You might be familiar with creating a content type on a document library and associating a Word template with that content type. When you do this, you end up with a very nice link in the Documents menu that fills in the blank, "I want to create a new ______." In this case, I want to create a new ECCN Classification Document.
When Word opens up, it uses the template on the list content type so you can expose the content type columns as Quick Parts in Word. If you’re not familiar with this process, it’s kind of a poor man’s form for SharePoint.
Once you’ve done this, you might want to create a link to use this on other pages and in other places…and least that’s what I wanted to do.
When you start looking around for a solution to this, you might find this post by Srini Sistla which is pretty much the route I originally went down. It involves viewing the source on the page with the menu and attempting to replicate what the menu does.
If you do a little research, you’ll find there is a pretty straightforward definition for the createNewDocumentWithRedirect function. Perhaps the most difficult part of using any function is to know what to pass for each of the parameters. Here’s where I’ll try and elaborate and make it easy for you. Here’s the definition.
function createNewDocumentWithRedirect(strTemplate, strSaveLocation, strProgID, bXMLForm, strRedirectUrl, defaultItemOpen)
strTemplate – A string value that identifies the URL to the template file associated with the content type.
strSaveLocation – A string value that identifies the default save location you want Word to display when performing a save.
strProgID – A string value to the program ID (ProgID) SharePoint.OpenDocuments which identifies a registry entry that is associated with a CLSID. Like the CLSID, the ProgID identifies a class but with less precision because it is not guaranteed to be globally unique.
bXMLForm – A boolean (true/false) indicating whether this is an XML form. False for Word and other office documents.
strRedirectUrl – A string value that contains the URL to redirect to after closing Word. NOTE: I’m not positive this works when closing Word. I haven’t been able to get it to work. Does it require CoreInvoke? I tried that and it didn’t work either.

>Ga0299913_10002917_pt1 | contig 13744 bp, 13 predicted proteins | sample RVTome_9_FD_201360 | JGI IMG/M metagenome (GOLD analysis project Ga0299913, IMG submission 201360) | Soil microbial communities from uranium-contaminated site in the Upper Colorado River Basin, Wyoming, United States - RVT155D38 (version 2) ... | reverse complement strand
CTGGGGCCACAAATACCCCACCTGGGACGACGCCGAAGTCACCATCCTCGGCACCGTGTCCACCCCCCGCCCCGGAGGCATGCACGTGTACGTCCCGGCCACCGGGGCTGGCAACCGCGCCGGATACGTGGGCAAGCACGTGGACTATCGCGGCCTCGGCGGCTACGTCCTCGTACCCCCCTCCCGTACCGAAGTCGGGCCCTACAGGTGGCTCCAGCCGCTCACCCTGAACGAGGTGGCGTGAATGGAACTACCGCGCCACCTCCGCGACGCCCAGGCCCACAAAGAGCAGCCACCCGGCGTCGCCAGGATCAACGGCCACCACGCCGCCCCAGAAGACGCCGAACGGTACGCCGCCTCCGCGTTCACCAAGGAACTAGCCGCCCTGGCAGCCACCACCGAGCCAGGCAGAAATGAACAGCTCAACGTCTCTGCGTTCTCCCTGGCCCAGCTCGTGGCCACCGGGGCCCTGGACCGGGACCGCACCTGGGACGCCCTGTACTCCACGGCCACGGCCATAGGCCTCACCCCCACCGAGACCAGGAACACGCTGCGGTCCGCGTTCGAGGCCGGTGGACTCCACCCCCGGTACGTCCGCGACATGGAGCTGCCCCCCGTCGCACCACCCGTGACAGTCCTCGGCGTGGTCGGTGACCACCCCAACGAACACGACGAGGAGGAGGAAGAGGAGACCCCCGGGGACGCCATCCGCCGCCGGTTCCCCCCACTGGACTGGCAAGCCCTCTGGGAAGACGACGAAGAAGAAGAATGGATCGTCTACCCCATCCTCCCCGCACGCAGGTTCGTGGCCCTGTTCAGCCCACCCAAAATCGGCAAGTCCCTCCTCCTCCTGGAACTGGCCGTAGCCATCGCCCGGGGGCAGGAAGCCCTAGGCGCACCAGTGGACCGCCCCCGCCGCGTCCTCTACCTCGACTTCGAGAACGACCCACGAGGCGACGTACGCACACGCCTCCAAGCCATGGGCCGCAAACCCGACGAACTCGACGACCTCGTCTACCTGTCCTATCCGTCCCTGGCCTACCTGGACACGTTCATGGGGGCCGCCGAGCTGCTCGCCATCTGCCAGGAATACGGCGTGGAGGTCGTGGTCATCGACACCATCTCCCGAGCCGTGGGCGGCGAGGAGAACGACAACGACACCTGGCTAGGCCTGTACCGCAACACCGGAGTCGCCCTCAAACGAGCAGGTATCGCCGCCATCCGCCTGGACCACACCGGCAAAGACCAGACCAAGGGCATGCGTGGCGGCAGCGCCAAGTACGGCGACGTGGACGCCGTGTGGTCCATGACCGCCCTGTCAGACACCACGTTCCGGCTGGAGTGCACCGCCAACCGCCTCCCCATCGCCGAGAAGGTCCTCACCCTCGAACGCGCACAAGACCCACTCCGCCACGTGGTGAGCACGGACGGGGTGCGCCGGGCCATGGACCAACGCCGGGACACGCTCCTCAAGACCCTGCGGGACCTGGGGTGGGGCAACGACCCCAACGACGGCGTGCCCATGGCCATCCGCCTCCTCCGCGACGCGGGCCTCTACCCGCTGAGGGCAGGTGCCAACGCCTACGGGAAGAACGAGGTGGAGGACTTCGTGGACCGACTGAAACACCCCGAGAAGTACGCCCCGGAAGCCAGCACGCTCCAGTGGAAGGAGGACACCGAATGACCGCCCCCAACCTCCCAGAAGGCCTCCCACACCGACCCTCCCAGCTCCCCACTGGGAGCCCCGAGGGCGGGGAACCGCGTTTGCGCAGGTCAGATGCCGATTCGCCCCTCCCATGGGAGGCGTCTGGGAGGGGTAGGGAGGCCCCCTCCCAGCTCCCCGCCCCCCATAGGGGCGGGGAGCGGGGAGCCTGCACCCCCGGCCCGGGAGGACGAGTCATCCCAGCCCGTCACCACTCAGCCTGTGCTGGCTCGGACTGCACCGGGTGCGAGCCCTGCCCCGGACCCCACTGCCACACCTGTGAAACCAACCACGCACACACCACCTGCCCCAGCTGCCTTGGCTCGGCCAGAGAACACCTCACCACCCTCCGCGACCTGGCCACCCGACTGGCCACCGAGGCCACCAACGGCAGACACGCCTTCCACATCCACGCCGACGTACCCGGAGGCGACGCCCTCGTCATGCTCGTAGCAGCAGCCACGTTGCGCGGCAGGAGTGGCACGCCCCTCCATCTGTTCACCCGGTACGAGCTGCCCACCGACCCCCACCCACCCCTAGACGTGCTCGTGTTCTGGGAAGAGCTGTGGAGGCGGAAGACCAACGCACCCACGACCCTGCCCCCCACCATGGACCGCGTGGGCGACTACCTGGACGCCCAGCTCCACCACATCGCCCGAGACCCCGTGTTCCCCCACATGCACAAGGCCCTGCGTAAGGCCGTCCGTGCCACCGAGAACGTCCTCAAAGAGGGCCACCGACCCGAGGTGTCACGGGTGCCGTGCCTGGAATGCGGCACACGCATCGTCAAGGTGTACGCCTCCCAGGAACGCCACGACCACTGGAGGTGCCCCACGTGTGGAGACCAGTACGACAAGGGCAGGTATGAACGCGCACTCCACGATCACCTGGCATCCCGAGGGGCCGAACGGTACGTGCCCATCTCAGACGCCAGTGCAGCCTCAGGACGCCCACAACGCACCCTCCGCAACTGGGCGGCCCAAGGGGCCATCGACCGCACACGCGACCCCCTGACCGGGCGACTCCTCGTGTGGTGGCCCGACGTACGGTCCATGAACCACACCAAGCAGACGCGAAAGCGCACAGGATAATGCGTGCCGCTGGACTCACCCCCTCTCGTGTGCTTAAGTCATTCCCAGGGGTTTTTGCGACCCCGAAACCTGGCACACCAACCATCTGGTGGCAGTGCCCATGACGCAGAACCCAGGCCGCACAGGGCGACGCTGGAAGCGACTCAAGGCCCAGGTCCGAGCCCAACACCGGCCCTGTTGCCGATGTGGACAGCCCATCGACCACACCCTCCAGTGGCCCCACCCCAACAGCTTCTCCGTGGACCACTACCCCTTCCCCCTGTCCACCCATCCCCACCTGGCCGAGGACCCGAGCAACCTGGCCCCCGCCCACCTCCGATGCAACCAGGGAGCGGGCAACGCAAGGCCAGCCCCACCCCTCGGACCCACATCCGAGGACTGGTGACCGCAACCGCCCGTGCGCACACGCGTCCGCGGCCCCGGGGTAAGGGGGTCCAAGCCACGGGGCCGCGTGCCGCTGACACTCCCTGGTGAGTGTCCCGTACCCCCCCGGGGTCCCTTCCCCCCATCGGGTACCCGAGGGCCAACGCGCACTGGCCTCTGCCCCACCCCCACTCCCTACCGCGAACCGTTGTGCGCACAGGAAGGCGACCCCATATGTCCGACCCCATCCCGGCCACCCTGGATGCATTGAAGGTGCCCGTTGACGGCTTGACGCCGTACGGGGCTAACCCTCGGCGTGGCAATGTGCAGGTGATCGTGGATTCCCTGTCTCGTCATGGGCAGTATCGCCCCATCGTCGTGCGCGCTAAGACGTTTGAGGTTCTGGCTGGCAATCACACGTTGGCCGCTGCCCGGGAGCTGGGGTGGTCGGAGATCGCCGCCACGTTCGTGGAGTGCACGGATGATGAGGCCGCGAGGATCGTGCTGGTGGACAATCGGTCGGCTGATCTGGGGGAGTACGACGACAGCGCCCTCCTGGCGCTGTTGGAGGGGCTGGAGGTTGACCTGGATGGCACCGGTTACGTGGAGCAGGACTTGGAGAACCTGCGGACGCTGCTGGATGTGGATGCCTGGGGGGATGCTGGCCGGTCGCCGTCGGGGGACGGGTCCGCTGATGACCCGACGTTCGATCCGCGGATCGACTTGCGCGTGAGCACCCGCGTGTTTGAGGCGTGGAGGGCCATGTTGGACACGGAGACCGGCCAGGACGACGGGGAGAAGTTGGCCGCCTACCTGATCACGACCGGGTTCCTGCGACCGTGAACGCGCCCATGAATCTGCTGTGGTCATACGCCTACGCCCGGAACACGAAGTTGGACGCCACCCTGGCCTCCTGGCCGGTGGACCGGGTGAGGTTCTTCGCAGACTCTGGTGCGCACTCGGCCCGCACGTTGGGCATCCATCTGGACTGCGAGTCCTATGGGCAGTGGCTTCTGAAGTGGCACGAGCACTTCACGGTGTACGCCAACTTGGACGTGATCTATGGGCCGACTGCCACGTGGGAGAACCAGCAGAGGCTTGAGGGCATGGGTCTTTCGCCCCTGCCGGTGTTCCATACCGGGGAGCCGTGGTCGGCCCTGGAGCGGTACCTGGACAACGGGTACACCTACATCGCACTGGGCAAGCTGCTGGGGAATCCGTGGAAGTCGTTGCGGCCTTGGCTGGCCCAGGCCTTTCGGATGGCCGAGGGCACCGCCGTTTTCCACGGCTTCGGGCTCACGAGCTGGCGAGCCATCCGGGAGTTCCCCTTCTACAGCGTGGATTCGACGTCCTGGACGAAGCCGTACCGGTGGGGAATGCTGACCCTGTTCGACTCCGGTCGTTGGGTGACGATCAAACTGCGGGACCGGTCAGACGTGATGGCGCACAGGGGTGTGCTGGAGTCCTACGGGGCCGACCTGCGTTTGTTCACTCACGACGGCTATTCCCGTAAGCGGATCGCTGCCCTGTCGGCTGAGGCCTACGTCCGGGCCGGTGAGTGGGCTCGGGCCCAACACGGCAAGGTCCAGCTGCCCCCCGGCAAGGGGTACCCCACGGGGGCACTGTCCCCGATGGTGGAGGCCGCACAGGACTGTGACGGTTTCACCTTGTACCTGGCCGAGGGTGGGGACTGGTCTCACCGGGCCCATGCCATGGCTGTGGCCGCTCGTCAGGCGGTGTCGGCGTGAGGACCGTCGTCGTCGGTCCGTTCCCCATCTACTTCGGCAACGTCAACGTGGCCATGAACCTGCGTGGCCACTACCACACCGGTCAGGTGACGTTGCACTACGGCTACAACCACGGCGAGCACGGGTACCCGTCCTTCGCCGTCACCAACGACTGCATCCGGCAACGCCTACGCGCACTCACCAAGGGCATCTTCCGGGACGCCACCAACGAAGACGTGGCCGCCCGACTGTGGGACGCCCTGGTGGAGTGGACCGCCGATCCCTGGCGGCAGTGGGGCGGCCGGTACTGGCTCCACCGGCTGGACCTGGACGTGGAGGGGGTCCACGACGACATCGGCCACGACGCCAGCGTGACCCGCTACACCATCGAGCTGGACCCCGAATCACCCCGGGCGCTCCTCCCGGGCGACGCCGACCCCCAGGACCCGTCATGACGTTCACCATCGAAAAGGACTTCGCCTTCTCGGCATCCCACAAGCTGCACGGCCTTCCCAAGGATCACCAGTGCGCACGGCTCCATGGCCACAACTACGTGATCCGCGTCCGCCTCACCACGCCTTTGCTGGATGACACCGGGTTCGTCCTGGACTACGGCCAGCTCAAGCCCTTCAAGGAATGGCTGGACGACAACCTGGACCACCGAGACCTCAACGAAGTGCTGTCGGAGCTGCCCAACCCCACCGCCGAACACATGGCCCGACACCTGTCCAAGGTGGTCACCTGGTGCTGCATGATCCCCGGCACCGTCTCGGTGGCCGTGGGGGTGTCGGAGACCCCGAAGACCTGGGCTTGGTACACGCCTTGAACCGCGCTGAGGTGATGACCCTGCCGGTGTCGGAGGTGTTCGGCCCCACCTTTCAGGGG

defaultItemOpen – Specifies whether to open items in a client application or in the browser. Not really sure if it has much affect on opening Word documents in this context, but a 0 means open in the thick client and 1 means open in the thin (web) client.
Here’s what the ProgID looks like in the registry. You’ll see that SharePoint.OpenDocuments points to SharePoint.OpenDocuments5 which, in turn, points to the CLSID (unique identifier for the class). Kinda’ like "there’s a hole in the bottom of the sea."
NOTE: If you copy and paste this be aware that the single quotes can get changed to the accent grave variety (not the ambidextrous single quote we are used to, the ')
<a onclick="createNewDocumentWithRedirect(‘https://yoursite.com/sites/WPL/CCL/Saved Records/Forms/ECCN Classification Document/ECCN Classification.docx’, ‘https://yoursite.com/sites/wpl/ccl/saved records’, ‘SharePoint.OpenDocuments’, false, ‘https://yoursite.com/sites/wpl/ccl’, 1);" href="#">createNewDocumentWithRedirect Test</a>
When you put this in a content editor web part in SharePoint 2010, it will encode the apostrophes and change them to '.
However, you’ll note that I didn’t have to encode the spaces in my links, and they work just fine.
So, what are these links anyway? The first one, strTemplate, is the link to the template that was uploaded. This is the link to the template on the list. You can see this in SPD or look at the list content type page and copy it from the Edit Template link.
https://yoursite.com/sites/WPL/CCL/Saved Records/Forms/ECCN Classification Document/ECCN Classification.docx’
When you implement this in a content editor web part it looks something like this. In this case I have two test links. The "Word 2010" link uses the CoreInvoke function and the "createNewDocumentWithRedirect Test" link uses the createNewDocumentWithRedirect function. Both seem to give me the same results, but the 2nd one is much easier to read and duplicate.